Bush administration officials have been touring the Continent this past week, blasting and threatening nations like France, Germany and Turkey that opposed the Iraq war, or dishing out great wads of cash to countries at Europe's unfashionable eastern end that supported the Anglo-American invasion.
The threadbare nations of East Europe, notably Poland, Bulgaria and Romania, were quick to jump on George Bush's invade-Iraq bandwagon, offering Washington their services in exchange for hundreds of millions in aid, loans, cheap arms and political support. They were also showing deep gratitude for America's lifting of Russia's yoke over East Europe.
Poland contributed 200 soldiers to the invasion force, for which they got a cool $90 million US and their very own occupation zone in Iraq's north, thus aiding Washington's pretense that conquered Iraq was somehow akin to four-power occupied Germany at the end of World War II.
All that lacked was a remake of the wonderful film, The Third Man, with Harry Lime running watered-down drugs from Baghdad instead of divided Berlin.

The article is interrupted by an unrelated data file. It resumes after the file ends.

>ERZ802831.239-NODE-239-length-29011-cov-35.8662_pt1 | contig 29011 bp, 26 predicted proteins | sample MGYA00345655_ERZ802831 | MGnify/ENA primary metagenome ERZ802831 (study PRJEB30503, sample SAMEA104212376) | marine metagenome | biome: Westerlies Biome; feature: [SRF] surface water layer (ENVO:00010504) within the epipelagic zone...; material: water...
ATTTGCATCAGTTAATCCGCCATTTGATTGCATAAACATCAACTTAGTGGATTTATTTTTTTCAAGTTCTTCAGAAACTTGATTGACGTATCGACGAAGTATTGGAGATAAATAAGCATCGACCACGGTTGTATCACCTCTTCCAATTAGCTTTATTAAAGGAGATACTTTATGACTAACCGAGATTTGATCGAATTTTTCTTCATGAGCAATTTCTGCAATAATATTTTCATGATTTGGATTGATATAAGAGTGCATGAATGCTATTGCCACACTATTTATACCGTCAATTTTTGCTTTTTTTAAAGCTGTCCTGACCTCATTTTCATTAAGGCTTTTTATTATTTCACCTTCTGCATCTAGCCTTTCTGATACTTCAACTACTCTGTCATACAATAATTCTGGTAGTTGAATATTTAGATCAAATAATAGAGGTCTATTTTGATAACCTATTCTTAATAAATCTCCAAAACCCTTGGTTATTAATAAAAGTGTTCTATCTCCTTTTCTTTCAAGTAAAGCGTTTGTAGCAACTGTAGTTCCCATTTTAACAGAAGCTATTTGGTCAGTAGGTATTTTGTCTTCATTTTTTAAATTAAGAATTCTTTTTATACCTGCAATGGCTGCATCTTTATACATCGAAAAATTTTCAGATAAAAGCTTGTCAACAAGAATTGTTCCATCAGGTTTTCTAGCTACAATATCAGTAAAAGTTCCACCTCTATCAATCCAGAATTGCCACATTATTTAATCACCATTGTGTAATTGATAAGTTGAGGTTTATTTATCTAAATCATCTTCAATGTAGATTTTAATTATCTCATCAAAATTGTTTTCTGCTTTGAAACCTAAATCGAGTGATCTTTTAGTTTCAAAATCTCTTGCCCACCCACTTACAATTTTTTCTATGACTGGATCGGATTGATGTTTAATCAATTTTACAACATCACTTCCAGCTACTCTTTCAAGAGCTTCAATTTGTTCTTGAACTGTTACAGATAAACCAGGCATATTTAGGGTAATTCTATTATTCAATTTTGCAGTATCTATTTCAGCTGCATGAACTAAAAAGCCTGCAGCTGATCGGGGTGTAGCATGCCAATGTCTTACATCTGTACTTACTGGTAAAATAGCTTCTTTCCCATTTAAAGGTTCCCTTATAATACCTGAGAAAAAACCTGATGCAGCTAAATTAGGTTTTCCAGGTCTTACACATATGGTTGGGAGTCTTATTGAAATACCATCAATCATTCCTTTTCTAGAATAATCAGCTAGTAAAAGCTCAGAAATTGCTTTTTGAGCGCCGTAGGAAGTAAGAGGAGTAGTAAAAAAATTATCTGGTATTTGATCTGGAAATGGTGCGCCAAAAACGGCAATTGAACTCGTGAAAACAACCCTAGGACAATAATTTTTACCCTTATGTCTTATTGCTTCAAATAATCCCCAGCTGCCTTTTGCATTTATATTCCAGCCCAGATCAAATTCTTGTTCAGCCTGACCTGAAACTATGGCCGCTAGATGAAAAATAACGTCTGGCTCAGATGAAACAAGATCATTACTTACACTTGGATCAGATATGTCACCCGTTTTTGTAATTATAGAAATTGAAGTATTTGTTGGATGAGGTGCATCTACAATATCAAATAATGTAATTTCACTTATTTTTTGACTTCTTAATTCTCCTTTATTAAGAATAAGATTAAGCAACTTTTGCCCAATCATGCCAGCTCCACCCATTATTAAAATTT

Bulgaria, formerly Moscow's most faithful European satellite, whose intelligence goons used to handle "wet affairs" (assassinations) for the KGB, quickly offered its mobile loyalties to Washington. So, too, bankrupt Romania and wretched little Albania.
No one in the Bush administration seemed in the least abashed that its new best friends in Europe were nations that are run by old communist politicians and secret policemen, direct heirs of history's most murderous political movement. These apparatchiks in Hugo Boss suits who used to worship Lenin are now, as the old Trinidadian calypso song goes, "working for the Yankee dollar."
Speaking of rewards, remember the White House's vow that "Iraq's oil belongs to the people of Iraq?"
Well, it now turns out that buried in the fine print of an "emergency" untendered U.S. government contract authorizing Vice President Dick Cheney's former firm, oil giant Halliburton, to fight potential Iraqi well fires, was "operation of facilities and distribution of products." In other words, pumping and selling Iraq's oil - a deal estimated to be worth at least $7 billion over the next two years.
No wonder "liberating" Iraq's oil fields was the priority of U.S. invasion forces. To America's shame, it deployed troops aplenty to secure oil wells, but not even a squad of GIs to prevent the looting of some of mankind's most precious historical artifacts from Baghdad's museums.